df940103In 1987, during my internship, there was a cautionary tale making the rounds about violating patient privacy and the consequences.  I was in Norfolk but a friend swore he had heard it from a friend who was working in an emergency room in Philadelphia. It seems that a local newscaster showed up after a night of fun with friends with a little problem…a gerbil had “wormed” its way up the newscasters exit hole and had to be extracted. Oh, it was very true, I was assured, the newscaster even had to go to surgery (gerbils are unable to survive the passage through the large bowel no matter how entered). What’s worse, the health care workers who provided the public service of notifying the inquiring public were not only left unrewarded but FIRED.  Can you believe??

These were the days before internet and to be honest, since I didn’t know anyone in Philly the story meant very little to me. I will say I had a friend who happened to be gay that I did tell the story to and he proclaimed it BS. He, as it turns out, was correct. No one, not even Richard Gere, has ever been x-rayed with gerbil remains “up there.”

Doctors see a lot of stuff. For those of us who collect stories, it is a really neat job. People pay money, sit down, look me in the eye, and after I say “How are you today” they say “Fine, except for this gerbil…” Okay, there are no gerbils, but they do tell me a lot of stuff. One of the key classes in medical school is the one where the student is reminded to keep a straight face and show no emotion no matter what comes out of the patient’s mouth. As a physician, your job is to problem-solve, educate, and  instruct, but not to judge.

Doctors have the bond of “guess what silly thing my patient did” in common. The number of people who come in with a Coke bottle where it shouldn’t be and a lame story such as  “I slipped in the shower while drinking a Coke” is actually quite high. Doctors’ lounges used to be places away from the average citizen where these stories could be recounted in a private, safe, environment. Now much health care occurs outside of the hospital, many doctors have little time to lounge, and (at least in the lounges around here) docs hollering, “Say it, Brother Sean” at the TV blaring Fox tend to drown out other conversation. So who can blame doctors for moving this conversation to social media?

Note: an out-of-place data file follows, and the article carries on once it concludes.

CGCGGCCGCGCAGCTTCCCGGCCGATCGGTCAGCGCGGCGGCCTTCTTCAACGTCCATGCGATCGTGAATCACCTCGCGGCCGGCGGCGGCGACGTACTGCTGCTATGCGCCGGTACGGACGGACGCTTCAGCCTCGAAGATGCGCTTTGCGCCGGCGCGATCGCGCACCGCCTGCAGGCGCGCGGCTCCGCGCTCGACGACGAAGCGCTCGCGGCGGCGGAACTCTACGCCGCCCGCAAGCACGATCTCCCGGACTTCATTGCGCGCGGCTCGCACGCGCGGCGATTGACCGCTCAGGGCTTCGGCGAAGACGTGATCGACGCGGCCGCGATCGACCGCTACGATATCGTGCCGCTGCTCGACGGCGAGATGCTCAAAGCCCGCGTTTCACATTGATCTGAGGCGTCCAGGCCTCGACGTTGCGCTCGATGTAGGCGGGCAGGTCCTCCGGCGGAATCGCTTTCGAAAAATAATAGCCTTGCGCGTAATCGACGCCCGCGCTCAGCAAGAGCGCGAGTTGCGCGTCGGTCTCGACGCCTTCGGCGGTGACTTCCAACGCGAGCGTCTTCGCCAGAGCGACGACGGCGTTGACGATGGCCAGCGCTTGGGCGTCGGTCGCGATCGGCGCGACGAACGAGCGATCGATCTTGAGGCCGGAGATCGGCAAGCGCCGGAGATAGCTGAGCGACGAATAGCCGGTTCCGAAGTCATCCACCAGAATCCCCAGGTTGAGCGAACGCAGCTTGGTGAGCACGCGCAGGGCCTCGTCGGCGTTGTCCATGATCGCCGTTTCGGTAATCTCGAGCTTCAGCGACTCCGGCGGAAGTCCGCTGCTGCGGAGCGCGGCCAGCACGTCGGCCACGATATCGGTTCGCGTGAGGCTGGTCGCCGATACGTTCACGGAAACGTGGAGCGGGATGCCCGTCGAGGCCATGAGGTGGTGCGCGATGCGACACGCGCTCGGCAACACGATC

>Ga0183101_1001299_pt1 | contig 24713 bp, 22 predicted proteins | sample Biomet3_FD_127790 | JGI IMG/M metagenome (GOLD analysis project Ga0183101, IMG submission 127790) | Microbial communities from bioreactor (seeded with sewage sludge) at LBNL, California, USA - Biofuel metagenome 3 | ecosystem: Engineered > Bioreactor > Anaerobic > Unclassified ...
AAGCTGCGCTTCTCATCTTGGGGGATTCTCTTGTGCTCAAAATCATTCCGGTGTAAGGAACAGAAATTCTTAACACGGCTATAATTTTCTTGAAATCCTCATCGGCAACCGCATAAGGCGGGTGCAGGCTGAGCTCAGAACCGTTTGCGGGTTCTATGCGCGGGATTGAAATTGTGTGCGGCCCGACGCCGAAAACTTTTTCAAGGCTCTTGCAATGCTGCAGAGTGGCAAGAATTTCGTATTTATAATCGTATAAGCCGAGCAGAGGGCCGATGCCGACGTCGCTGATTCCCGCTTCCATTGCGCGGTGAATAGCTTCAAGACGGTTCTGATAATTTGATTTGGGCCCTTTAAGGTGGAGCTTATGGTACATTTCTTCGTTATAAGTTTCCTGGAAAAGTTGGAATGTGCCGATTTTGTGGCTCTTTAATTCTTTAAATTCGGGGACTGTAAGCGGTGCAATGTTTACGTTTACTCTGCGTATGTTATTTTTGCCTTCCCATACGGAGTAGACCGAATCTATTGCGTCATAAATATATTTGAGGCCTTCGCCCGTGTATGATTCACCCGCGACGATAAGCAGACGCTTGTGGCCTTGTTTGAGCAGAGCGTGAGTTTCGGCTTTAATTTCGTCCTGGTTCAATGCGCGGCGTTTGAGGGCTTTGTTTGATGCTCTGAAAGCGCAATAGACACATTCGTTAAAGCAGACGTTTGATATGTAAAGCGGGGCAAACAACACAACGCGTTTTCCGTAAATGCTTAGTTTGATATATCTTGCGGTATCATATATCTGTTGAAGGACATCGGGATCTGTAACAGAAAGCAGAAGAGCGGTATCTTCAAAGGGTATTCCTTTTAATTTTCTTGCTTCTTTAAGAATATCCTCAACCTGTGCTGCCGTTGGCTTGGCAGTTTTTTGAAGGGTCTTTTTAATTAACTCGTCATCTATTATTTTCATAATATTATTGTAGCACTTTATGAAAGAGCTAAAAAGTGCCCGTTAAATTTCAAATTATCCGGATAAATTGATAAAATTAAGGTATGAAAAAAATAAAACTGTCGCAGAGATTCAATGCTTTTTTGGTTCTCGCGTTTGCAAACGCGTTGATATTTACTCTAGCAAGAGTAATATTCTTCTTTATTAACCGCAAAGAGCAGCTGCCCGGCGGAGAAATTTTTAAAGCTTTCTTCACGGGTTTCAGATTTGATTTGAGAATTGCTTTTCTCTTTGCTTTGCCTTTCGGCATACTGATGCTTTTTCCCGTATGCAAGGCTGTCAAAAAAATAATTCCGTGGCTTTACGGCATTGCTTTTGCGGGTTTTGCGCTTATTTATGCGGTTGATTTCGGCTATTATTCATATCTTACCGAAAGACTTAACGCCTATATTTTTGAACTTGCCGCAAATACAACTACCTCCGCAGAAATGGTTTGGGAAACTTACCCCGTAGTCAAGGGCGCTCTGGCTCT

Dr Milton Wolf is one such doctor. A Kansan and distant relative of Barack Obama, he graduated about 10 years ago and is a practicing radiologist in Kansas. He is one of 20 some-odd physicians running this year. The odd part, for some, is Dr Wolf’s use of Facebook to “educate.” Turns out that prior to deciding that a career in politics was in order, Dr Wolf found humor in radiographic images of people who suffered tragically, mostly from trauma. He collected these images and posted them, with comment, on a blog and to a Facebook account. One such exchange:

Wolf launched a Facebook chat about the 3D image by explaining it was taken from a postmortem examination. A Facebook friend, Melissa Ring-Pessen, responded that she performed the scan on Jan. 22, 2010, and was admonished for improperly positioning the man’s head.

“Seriously?” she wrote.

“Sheesh Melissa,” Wolf replied, “it’s not like the patient was going to complain.”

There is a video of the reporter confronting Dr Wolf about this post and it is worth watching. Apparently this particular image and discussion was posted before the patient’s funeral.

The Federation of Boards of Medical Examiners has suggested some guidelines for physicians when using social media that include using candor regarding possible personal gain, respecting the privacy of patients, and maintaining professional integrity. For anyone who is in the medical profession and uses social media, this is a must read.

The Doctors’ lounge had a couple of things. It had a door that separated “us” from “them.” The conversations were evanescent; if something untrue or hurtful was said, it didn’t sit on the Internet for years. If someone was too much of a jerk, they wouldn’t get patients sent their way. Lastly, when someone was a persistent problem, the medical staff president was always there to threaten a loss of privileges. Unfortunately no one seems to police the virtual Facebook lounge. Notice that the cautionary tale about the misplaced gerbil ends in a firing. The real story about the real patient (Google search “homicide victim” “Johnson County” Kansas on that date and I bet you can find the decedent’s name) ended in the guy getting on Fox and Friends and running for Senate. Go figure.

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